A leatherback bearded dragon is a type or morph or mutation. They have smaller scales than regular bearded dragons. Although they will still often have spikes on their heads and sides, their backs will be completely smooth. This means their coloring is also more intense than a regular bearded dragon.
Leatherback bearded dragons are a popular morph. But, these unique scales have some specific care needs. For instance, leatherbacks are at higher risk of dehydration than regular bearded dragons. So, let’s take a closer look at what this morph is, and how to care for one.
What is a Leatherback Bearded Dragon?
Like some other reptiles, bearded dragons come in different ‘morphs’. These morphs are simply different mutations of the reptile. Morphs each have slight differences, such as variations in size, color, and even scale dispersal. So, a leatherback is still a bearded dragon, but it’s slightly different to a standard or regular bearded dragon.
The main difference for this morph is in its scales. Leatherbacks get their names from their smooth backs, unlike regular bearded dragons who have spiked scales covering their entire backs. Leatherback bearded dragons still have scales (unlike the silkback morph), but the scales on their back are much smaller and smoother than a regular bearded dragon. They will still have the same spiked scales on their heads and sides. Although the extent of this may differ from one individual to the next.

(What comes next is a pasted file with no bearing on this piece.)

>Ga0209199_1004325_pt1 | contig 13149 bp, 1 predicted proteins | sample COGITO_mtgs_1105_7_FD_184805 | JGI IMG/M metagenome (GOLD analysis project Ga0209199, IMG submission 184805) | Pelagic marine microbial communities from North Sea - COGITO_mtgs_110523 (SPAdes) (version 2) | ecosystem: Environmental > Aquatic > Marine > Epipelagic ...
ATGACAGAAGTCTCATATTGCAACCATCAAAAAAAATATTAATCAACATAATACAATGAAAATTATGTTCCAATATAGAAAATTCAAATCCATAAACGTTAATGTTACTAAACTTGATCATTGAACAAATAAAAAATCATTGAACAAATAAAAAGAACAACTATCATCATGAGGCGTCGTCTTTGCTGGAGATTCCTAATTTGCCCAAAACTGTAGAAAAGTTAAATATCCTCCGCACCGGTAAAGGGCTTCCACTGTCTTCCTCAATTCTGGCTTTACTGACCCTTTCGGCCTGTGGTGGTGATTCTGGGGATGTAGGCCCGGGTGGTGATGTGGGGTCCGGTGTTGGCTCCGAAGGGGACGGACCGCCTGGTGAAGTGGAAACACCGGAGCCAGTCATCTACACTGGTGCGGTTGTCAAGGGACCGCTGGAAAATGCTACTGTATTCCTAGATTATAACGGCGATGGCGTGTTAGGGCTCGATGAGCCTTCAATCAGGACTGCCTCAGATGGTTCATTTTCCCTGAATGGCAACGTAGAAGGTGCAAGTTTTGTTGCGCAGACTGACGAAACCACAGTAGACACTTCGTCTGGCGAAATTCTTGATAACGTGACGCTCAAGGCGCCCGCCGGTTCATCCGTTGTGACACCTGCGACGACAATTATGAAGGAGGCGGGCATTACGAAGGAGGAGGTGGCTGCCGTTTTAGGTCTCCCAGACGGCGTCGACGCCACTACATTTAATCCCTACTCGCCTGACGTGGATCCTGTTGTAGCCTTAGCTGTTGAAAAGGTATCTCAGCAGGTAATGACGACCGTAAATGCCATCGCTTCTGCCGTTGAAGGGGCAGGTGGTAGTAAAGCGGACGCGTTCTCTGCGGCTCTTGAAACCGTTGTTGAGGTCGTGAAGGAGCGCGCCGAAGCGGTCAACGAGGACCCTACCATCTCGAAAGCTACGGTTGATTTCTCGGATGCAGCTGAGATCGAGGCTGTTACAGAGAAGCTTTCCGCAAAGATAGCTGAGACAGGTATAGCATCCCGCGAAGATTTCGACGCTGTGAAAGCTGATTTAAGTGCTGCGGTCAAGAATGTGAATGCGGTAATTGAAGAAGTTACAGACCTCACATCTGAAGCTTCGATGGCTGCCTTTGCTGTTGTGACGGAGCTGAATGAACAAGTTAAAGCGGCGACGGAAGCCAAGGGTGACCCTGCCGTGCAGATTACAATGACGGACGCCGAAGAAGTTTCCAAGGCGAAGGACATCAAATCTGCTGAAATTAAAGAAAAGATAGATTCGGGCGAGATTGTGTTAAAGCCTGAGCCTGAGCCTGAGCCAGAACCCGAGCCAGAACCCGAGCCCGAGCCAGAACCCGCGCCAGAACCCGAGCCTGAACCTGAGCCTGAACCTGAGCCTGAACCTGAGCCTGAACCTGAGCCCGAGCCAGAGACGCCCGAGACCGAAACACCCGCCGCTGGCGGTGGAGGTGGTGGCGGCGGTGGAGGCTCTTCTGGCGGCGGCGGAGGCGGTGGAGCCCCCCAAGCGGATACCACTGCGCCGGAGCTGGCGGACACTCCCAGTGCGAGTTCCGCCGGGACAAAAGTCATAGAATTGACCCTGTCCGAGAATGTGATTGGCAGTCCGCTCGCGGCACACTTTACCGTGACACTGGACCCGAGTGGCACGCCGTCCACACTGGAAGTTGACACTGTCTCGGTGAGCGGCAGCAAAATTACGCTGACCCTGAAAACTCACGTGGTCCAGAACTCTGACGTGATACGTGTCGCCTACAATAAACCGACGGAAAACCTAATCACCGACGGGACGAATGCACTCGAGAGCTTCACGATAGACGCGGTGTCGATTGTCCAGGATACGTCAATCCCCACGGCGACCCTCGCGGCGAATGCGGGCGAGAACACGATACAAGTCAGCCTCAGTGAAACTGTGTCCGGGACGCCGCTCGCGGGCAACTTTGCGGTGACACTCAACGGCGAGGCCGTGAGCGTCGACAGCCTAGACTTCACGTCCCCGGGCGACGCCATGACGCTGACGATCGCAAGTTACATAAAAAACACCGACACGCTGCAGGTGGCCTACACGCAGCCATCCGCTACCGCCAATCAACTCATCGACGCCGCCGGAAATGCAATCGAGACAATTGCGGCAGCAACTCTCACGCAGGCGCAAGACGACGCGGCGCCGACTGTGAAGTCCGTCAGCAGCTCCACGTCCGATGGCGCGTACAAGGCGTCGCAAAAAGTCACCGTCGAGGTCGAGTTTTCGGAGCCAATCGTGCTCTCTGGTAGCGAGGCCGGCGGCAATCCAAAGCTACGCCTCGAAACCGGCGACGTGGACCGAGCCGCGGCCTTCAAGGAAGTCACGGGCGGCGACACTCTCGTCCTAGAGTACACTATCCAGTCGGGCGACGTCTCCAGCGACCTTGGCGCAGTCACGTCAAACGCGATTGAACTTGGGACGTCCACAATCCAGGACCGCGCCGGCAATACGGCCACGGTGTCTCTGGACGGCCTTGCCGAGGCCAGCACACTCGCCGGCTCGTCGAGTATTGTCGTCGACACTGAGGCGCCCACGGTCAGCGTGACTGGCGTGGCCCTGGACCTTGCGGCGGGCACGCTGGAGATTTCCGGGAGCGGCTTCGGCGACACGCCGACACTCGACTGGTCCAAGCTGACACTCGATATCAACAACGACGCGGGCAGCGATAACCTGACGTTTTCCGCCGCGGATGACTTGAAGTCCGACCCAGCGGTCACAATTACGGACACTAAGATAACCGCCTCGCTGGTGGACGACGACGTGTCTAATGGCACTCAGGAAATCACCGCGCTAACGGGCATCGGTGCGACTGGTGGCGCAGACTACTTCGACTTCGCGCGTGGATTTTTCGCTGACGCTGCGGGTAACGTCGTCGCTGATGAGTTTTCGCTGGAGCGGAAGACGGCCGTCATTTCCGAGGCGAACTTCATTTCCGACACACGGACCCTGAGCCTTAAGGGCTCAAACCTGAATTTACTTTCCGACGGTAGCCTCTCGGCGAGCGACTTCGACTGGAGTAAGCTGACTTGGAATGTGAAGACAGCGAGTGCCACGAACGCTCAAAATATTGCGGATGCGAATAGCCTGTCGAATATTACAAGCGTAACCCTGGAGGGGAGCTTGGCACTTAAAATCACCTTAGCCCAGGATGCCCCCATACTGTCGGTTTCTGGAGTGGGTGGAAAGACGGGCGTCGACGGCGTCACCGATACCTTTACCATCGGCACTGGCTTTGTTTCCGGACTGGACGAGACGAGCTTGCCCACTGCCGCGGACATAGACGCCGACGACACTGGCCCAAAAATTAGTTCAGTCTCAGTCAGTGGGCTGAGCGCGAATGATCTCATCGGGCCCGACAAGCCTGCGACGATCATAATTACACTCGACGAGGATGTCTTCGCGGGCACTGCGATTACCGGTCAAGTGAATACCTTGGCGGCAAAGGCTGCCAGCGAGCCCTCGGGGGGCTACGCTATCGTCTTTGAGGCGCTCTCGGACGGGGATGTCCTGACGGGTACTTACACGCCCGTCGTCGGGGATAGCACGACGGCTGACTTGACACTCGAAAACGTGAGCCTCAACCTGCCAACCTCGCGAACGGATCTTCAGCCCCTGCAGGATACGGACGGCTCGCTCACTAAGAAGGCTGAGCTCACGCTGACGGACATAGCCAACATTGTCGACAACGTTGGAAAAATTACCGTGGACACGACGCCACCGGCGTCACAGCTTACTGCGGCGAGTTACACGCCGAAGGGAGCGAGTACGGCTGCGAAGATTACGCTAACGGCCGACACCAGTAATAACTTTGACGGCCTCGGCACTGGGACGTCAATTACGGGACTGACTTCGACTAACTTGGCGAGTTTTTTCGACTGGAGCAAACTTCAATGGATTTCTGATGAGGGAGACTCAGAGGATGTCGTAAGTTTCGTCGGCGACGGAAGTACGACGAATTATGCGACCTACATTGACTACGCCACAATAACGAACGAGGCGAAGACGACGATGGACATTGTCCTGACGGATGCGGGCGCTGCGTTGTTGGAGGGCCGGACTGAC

How Big do Leatherback Bearded Dragons Get?
On average, leatherback bearded dragons tend to reach between 16 and 22 inches in length. However, some may fall slightly outside of this bracket, with some owners reporting 25 inches in length when fully grown! This size includes the length of their tail. Although their scales are much smaller than a regular bearded dragon, their body size tends to be very similar.
What Colors do Leatherback Bearded Dragons Come In?
The leatherback morph is categorised by their scale size. However, since these scales are smoother and smaller than a regular bearded dragon, they can often look more pigmented. This is a huge factor in their popularity. Leatherbacks come in a wide variety of colors, including: